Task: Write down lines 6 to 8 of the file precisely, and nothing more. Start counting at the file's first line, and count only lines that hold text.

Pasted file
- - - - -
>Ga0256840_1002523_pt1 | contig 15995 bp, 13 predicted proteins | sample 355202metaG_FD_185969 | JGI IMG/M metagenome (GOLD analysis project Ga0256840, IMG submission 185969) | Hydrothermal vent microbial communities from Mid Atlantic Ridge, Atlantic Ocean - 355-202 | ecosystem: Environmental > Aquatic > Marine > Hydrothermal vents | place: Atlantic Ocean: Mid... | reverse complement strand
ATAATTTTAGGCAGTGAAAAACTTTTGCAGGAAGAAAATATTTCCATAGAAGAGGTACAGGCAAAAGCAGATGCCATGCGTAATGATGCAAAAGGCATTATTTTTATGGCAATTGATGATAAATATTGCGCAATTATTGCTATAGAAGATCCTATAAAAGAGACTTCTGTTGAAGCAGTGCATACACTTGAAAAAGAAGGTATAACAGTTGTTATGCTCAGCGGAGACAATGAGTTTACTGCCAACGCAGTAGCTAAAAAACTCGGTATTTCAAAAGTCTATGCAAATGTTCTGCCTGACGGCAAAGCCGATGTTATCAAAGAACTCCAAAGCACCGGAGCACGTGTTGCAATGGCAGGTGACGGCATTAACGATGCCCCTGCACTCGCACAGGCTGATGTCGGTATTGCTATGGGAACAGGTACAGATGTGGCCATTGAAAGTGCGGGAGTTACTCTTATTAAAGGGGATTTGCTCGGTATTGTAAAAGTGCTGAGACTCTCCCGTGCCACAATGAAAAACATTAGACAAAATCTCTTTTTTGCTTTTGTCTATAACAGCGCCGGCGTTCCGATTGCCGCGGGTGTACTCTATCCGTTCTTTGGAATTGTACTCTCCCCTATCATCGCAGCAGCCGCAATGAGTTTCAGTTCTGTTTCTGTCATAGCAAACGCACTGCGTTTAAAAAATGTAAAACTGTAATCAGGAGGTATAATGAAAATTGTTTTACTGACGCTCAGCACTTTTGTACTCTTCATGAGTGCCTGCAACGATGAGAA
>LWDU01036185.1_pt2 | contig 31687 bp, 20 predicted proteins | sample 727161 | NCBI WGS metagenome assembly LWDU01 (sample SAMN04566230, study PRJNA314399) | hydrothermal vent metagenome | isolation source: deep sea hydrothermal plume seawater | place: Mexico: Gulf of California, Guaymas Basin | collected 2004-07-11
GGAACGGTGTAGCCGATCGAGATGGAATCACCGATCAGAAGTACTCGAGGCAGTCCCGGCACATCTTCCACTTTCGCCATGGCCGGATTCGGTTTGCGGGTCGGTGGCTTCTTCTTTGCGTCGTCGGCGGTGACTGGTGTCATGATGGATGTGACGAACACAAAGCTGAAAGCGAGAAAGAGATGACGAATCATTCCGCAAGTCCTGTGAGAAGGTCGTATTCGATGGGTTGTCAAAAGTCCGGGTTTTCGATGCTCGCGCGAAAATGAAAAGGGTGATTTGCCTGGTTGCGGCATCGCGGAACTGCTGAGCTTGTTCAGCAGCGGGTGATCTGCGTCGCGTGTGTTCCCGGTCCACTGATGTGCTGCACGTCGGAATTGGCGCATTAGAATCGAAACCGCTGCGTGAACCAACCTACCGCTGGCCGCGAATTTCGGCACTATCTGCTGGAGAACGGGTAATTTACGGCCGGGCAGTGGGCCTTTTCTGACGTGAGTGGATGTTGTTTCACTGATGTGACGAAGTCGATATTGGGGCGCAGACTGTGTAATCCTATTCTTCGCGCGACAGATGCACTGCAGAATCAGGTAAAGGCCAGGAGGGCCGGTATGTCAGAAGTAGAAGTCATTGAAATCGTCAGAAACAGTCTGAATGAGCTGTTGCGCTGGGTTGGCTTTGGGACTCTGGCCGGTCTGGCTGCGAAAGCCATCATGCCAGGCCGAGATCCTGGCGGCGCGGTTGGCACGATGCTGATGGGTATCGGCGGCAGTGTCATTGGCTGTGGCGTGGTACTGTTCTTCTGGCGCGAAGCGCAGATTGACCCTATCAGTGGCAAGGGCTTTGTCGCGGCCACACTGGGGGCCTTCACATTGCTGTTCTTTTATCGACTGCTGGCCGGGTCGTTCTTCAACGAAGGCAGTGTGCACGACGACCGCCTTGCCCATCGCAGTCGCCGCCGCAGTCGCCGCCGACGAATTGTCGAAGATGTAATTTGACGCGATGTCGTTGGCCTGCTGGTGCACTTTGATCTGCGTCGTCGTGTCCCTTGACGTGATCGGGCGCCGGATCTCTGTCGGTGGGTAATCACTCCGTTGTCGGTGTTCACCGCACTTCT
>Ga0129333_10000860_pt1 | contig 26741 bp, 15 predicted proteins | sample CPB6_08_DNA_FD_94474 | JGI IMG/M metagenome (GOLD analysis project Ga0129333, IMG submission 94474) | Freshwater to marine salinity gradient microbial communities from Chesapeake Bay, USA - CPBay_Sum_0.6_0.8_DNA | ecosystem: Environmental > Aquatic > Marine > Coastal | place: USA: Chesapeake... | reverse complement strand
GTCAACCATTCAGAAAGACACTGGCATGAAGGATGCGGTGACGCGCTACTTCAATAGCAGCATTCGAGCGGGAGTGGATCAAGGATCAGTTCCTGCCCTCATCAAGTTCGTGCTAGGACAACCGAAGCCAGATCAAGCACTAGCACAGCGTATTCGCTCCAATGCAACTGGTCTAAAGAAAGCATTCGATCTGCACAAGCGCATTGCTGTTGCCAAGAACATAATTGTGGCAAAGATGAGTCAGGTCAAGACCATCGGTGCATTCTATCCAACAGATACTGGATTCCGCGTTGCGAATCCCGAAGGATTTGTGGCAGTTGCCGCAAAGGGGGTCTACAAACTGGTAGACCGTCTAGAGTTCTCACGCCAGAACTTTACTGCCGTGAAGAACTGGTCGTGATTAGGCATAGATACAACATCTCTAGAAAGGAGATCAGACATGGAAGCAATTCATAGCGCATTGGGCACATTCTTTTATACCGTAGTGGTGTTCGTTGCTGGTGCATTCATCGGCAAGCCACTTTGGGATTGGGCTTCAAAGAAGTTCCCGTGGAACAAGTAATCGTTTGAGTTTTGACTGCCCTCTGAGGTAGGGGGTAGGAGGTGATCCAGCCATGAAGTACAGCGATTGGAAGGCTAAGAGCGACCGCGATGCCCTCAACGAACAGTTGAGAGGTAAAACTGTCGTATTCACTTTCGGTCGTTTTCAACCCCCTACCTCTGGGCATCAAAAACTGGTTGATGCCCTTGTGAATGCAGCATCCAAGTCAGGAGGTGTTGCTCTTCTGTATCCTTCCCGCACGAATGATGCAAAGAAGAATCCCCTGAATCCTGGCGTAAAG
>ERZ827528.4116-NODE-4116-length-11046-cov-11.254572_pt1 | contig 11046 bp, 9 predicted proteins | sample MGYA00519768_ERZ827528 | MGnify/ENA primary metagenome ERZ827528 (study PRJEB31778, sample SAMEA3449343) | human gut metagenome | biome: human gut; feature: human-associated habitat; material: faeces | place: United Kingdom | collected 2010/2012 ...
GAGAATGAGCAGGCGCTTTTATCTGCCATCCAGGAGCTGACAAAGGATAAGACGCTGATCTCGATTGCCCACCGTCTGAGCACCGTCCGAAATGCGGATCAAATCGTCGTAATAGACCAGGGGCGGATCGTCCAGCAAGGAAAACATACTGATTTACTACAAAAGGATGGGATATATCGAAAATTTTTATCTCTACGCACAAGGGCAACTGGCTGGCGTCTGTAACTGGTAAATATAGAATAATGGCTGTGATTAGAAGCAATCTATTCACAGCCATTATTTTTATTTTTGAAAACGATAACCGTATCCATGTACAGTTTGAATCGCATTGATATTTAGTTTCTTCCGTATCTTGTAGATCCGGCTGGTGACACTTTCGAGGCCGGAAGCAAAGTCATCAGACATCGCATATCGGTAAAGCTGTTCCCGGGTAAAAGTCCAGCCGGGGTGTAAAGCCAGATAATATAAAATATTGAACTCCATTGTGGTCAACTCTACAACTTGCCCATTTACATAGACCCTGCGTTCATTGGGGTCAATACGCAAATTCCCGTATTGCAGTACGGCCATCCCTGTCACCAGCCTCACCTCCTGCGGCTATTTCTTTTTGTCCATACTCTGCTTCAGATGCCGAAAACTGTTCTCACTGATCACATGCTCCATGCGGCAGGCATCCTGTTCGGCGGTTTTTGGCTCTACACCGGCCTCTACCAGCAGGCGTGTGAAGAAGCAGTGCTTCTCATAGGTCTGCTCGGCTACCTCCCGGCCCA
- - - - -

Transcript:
GTCAACCATTCAGAAAGACACTGGCATGAAGGATGCGGTGACGCGCTACTTCAATAGCAGCATTCGAGCGGGAGTGGATCAAGGATCAGTTCCTGCCCTCATCAAGTTCGTGCTAGGACAACCGAAGCCAGATCAAGCACTAGCACAGCGTATTCGCTCCAATGCAACTGGTCTAAAGAAAGCATTCGATCTGCACAAGCGCATTGCTGTTGCCAAGAACATAATTGTGGCAAAGATGAGTCAGGTCAAGACCATCGGTGCATTCTATCCAACAGATACTGGATTCCGCGTTGCGAATCCCGAAGGATTTGTGGCAGTTGCCGCAAAGGGGGTCTACAAACTGGTAGACCGTCTAGAGTTCTCACGCCAGAACTTTACTGCCGTGAAGAACTGGTCGTGATTAGGCATAGATACAACATCTCTAGAAAGGAGATCAGACATGGAAGCAATTCATAGCGCATTGGGCACATTCTTTTATACCGTAGTGGTGTTCGTTGCTGGTGCATTCATCGGCAAGCCACTTTGGGATTGGGCTTCAAAGAAGTTCCCGTGGAACAAGTAATCGTTTGAGTTTTGACTGCCCTCTGAGGTAGGGGGTAGGAGGTGATCCAGCCATGAAGTACAGCGATTGGAAGGCTAAGAGCGACCGCGATGCCCTCAACGAACAGTTGAGAGGTAAAACTGTCGTATTCACTTTCGGTCGTTTTCAACCCCCTACCTCTGGGCATCAAAAACTGGTTGATGCCCTTGTGAATGCAGCATCCAAGTCAGGAGGTGTTGCTCTTCTGTATCCTTCCCGCACGAATGATGCAAAGAAGAATCCCCTGAATCCTGGCGTAAAG
>ERZ827528.4116-NODE-4116-length-11046-cov-11.254572_pt1 | contig 11046 bp, 9 predicted proteins | sample MGYA00519768_ERZ827528 | MGnify/ENA primary metagenome ERZ827528 (study PRJEB31778, sample SAMEA3449343) | human gut metagenome | biome: human gut; feature: human-associated habitat; material: faeces | place: United Kingdom | collected 2010/2012 ...
GAGAATGAGCAGGCGCTTTTATCTGCCATCCAGGAGCTGACAAAGGATAAGACGCTGATCTCGATTGCCCACCGTCTGAGCACCGTCCGAAATGCGGATCAAATCGTCGTAATAGACCAGGGGCGGATCGTCCAGCAAGGAAAACATACTGATTTACTACAAAAGGATGGGATATATCGAAAATTTTTATCTCTACGCACAAGGGCAACTGGCTGGCGTCTGTAACTGGTAAATATAGAATAATGGCTGTGATTAGAAGCAATCTATTCACAGCCATTATTTTTATTTTTGAAAACGATAACCGTATCCATGTACAGTTTGAATCGCATTGATATTTAGTTTCTTCCGTATCTTGTAGATCCGGCTGGTGACACTTTCGAGGCCGGAAGCAAAGTCATCAGACATCGCATATCGGTAAAGCTGTTCCCGGGTAAAAGTCCAGCCGGGGTGTAAAGCCAGATAATATAAAATATTGAACTCCATTGTGGTCAACTCTACAACTTGCCCATTTACATAGACCCTGCGTTCATTGGGGTCAATACGCAAATTCCCGTATTGCAGTACGGCCATCCCTGTCACCAGCCTCACCTCCTGCGGCTATTTCTTTTTGTCCATACTCTGCTTCAGATGCCGAAAACTGTTCTCACTGATCACATGCTCCATGCGGCAGGCATCCTGTTCGGCGGTTTTTGGCTCTACACCGGCCTCTACCAGCAGGCGTGTGAAGAAGCAGTGCTTCTCATAGGTCTGCTCGGCTACCTCCCGGCCCA